Paradigms and Princes
“If the presentation of exemplary achievements together with directions for their imitation counts as an initial criterion for a paradigm, then when Machiavelli dedicates The Prince to Lorenzo di Medici and says that he is presenting him with ‘the knowledge of the great deeds of the past’, he is offering The Prince and the politics it includes as a new paradigm for politics. The first twenty-three chapters can then be read as developing a new ‘normal’ politics, while the last three turn to comparing this new paradigm with the traditional one[…]The last three chapters of The Prince are a series of inter-paradigmatic comparisons between Machiavelli’s new politics and the old politics he exhorts the prince to overthrow, and they can teach us more about such comparisons than most case studies.”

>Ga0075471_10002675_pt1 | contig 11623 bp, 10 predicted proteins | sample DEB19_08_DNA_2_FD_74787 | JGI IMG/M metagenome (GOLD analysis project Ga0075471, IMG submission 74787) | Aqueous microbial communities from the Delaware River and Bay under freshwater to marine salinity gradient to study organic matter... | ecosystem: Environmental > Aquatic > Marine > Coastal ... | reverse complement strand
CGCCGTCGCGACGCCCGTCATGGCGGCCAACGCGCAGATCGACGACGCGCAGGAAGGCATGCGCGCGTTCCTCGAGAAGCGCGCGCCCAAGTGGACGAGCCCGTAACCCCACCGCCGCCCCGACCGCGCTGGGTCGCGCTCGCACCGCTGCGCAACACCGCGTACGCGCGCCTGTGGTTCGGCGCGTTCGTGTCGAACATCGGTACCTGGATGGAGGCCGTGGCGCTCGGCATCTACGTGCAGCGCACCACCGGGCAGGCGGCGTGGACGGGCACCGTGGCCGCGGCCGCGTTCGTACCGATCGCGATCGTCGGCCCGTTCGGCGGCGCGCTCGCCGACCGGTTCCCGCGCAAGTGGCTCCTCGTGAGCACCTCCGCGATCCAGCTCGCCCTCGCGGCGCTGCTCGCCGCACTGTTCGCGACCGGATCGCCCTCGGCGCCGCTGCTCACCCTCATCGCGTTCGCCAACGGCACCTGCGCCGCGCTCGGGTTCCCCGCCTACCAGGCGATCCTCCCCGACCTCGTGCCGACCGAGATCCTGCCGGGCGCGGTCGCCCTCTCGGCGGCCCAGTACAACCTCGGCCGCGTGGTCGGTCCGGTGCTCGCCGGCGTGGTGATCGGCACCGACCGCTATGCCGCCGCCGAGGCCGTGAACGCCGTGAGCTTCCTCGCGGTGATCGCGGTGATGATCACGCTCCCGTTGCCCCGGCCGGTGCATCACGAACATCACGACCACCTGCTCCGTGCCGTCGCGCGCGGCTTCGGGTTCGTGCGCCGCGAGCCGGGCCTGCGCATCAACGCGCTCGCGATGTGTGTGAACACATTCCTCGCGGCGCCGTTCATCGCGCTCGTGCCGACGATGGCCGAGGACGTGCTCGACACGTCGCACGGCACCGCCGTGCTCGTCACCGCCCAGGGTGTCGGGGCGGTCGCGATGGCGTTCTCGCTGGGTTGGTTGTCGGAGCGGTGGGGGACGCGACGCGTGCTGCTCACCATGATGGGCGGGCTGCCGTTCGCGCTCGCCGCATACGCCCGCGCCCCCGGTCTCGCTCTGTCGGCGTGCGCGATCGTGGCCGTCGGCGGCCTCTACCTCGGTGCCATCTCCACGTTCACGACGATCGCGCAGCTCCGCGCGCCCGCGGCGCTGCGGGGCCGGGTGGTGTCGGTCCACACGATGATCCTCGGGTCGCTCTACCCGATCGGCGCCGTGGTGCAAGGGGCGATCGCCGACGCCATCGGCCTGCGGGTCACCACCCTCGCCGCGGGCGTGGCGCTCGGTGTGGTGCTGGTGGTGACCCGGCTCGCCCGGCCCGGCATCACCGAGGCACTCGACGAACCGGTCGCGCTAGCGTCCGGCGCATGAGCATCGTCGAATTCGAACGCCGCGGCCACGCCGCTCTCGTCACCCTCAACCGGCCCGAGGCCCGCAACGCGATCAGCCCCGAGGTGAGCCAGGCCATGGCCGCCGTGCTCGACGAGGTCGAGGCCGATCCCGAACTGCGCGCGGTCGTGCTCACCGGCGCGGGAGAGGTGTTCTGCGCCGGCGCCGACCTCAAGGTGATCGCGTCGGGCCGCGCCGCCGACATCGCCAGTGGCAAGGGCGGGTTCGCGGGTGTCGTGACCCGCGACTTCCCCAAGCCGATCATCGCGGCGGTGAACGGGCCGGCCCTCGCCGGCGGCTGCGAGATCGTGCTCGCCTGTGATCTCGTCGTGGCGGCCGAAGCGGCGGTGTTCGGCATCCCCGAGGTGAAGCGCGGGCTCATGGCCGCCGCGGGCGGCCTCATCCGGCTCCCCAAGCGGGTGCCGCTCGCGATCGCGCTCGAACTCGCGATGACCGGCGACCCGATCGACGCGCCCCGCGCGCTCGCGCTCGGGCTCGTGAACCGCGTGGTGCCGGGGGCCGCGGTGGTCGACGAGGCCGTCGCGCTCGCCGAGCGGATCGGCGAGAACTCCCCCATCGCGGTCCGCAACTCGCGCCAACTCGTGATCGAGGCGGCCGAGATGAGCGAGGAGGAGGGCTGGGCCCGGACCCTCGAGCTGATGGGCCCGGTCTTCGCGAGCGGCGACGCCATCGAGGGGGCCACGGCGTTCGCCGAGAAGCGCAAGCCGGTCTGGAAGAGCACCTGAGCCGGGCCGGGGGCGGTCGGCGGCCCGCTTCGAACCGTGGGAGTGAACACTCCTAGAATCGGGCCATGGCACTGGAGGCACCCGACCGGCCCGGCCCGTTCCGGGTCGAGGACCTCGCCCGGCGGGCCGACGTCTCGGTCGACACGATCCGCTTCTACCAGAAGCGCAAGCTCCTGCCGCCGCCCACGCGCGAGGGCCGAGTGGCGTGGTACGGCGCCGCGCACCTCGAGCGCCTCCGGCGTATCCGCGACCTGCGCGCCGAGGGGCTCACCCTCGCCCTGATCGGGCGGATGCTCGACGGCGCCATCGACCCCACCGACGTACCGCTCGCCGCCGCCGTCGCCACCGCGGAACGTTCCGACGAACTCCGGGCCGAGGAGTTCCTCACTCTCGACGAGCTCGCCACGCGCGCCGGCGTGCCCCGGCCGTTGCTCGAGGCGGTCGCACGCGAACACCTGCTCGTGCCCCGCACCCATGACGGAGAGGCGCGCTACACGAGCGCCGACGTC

Garver, Eugene. “Paradigms and Princes.” Philosophy of the Social Sciences 17, no. 1 (March 1987): 21-47. doi:10.1177/004839318701700102.